The night before last, Quinlan, still recovering from allergies or a cold or something, appeared beside our bed (always my side) and said she could’t sleep because she’d had a bad dream. So she spent the night (again) with us (on my side. Of course). It’s become a pattern that, frankly, I’m too tired to break. Judge not unless you’ve heard a weeping child say that the shadows in her room give her nightmares.
Last night, Quinlan slept through the night, in her own bed (well, not her own bed. She was in the bottom bunk in Saoirse’s room. Because this child has some issues with being alone that we should probably work on, if we weren’t so tired to do so). Cian, though, was up at 3:17, fussing because of a wet diaper and a chilly room. David went in to get him. Fastest one out of bed wins. Or loses. Whichever.
My alarm went off at 5:30. I was going to get up and work on Book #2 (a new project is finally, finally, starting to bloom), but when your eyelids don’t open it’s hard to type. So I hit snooze. The alarm went off again at 5:45. (yes, I set it twice, because I know me). I hit snooze again. Dave’s alarm went off at 6. I think he got up. I don’t remember. My eyelids were closed.
We got Saoirse ready for school (Quinlan and Cian are both home with me today. Book #2, where art thou?). Quinlan and I were talking about how happy I was that she got a good night’s sleep, and I mentioned to Saoirse that her little brother was up during the night. Saoirse was in the middle of putting on her shoes for school, and she stopped and looked up at me. “Mom?” she said. “You don’t ever, ever, ever, ever, ever sleep, do you?”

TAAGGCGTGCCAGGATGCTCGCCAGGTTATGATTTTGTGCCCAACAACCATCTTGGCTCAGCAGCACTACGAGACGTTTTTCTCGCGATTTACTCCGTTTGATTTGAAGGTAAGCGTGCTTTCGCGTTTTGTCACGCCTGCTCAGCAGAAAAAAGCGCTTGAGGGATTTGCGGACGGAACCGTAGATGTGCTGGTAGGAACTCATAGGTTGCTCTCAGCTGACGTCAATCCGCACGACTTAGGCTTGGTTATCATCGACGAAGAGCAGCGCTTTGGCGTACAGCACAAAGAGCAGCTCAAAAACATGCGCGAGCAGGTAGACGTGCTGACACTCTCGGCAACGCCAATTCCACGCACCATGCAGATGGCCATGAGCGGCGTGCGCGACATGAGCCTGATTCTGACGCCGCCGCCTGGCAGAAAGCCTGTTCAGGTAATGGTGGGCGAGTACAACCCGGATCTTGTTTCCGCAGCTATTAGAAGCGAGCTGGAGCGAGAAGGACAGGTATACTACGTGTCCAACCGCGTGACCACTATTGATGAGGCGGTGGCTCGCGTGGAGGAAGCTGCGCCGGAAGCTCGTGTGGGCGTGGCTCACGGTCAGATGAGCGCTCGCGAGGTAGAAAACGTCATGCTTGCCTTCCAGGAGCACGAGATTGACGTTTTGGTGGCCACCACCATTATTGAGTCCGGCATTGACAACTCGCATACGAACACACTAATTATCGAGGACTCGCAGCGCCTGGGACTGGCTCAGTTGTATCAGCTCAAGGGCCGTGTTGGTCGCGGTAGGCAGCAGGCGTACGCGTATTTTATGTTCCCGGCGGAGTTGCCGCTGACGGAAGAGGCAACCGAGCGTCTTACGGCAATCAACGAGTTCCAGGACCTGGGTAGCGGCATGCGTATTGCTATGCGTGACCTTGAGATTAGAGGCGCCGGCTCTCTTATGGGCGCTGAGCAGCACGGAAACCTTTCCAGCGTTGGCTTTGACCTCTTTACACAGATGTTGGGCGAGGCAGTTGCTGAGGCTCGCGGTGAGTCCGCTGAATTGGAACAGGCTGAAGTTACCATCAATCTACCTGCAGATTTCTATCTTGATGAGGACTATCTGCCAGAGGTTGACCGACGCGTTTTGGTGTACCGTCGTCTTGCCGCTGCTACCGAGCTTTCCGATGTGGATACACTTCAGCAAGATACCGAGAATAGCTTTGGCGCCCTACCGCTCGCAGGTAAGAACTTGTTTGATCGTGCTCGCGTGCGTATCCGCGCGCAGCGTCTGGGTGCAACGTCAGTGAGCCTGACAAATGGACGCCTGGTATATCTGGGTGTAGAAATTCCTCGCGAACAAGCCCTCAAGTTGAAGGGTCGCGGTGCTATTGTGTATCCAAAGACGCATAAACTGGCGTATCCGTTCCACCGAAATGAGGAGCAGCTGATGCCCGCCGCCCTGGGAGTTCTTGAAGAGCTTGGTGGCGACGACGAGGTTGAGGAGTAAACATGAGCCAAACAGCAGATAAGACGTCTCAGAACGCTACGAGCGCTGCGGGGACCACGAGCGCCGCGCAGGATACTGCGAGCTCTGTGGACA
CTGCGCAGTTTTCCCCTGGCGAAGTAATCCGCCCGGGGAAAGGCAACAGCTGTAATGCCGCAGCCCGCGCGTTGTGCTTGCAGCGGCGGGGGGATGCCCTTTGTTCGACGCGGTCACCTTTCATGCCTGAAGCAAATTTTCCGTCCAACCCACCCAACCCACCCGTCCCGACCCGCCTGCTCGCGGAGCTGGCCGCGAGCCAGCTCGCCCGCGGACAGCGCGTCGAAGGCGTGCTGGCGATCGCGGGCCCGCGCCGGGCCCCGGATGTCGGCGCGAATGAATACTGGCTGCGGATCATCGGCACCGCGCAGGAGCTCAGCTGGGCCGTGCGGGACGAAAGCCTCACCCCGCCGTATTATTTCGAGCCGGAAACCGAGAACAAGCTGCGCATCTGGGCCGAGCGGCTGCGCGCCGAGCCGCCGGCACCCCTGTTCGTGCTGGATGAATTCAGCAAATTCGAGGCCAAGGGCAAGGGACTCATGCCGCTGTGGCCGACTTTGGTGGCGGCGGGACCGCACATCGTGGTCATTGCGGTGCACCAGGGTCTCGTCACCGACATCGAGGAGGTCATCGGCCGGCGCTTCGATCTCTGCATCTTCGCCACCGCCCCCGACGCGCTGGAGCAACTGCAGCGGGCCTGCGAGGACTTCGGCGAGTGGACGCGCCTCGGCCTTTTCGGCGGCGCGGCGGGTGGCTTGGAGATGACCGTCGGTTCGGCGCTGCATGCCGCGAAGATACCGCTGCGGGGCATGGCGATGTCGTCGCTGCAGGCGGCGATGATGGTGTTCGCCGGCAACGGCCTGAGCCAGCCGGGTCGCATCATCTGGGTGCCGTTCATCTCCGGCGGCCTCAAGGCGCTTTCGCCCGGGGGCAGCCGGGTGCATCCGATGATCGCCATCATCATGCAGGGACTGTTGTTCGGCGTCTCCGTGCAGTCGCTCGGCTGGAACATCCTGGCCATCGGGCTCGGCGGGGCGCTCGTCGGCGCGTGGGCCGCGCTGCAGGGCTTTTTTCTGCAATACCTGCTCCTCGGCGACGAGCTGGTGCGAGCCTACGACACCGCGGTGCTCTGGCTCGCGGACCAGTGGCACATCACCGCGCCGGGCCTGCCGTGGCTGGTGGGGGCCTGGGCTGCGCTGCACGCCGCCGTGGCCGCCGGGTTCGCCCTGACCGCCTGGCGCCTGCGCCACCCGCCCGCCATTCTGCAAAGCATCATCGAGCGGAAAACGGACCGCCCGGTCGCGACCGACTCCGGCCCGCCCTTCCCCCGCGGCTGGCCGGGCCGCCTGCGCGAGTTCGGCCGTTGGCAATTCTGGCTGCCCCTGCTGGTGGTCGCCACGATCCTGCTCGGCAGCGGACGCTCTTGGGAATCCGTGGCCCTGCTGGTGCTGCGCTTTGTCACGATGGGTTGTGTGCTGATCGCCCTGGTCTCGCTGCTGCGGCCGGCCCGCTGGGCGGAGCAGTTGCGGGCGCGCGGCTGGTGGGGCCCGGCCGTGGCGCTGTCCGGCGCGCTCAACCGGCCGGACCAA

I try, I wanted to say. I try.
This past Tuesday, I chaperoned a field trip with Saoirse’s class while my mom watched the two little ones at home. She took them to their parent-and-me music class, and when I asked her later how it went, she mentioned how friendly my friends in class were, and then laughed. “Everybody looks so tired,” she said. She was shaking her head.
I don’t want to be the mom who’s tired all the time. I don’t want to be the one who, as I’m about to do right now, lets her kids watch TV inside on a gorgeous spring day so that she can work on her writing even though she was supposed to get up early enough to get it done so that she could concentrate on the rest of her life when her life is awake and asking for snacks and trips to the playground. There’s such a guilt now in being the full-time mom: if I’m not being “mom,” then I’m failing. Everywhere I look, there are moms who are Super Volunteers, and Playdate Pros, and Get-It-Done Gurus. What I do feels like it’s never enough, and I know I’m not the only one who feels this way. Our mothers didn’t have this pressure, so what’s wrong with us? I’m still, and have always been, trudging through, from one week where everything falls into place to the next, when I’m so overwhelmed that when David and I have dinner with my literary agent and her husband one night (possibly recently), and said agent asks me how Book #2 is going (could have happened, because it’s her job), I burst into completely unprofessional tears (not going to admit that in a million years). My mom’s offered childcare so that I can concentrate on building a new career before the opportunity evaporates (my fear, my fear, my constant fear). I want to write. I want to be somebody with a paycheck again. I’m about to finally take her up on it, but. But.
We’re so tired on the time. Are we all? Or is it just some of us? All the tiny pieces of our lives, floating around our heads while we try to catch them and reign them in into some sort of order. It’s wonderful, these pieces–beautiful, even. But my goodness. If we can’t get our eyelids open in time to see them, what a pity that’s going to be.
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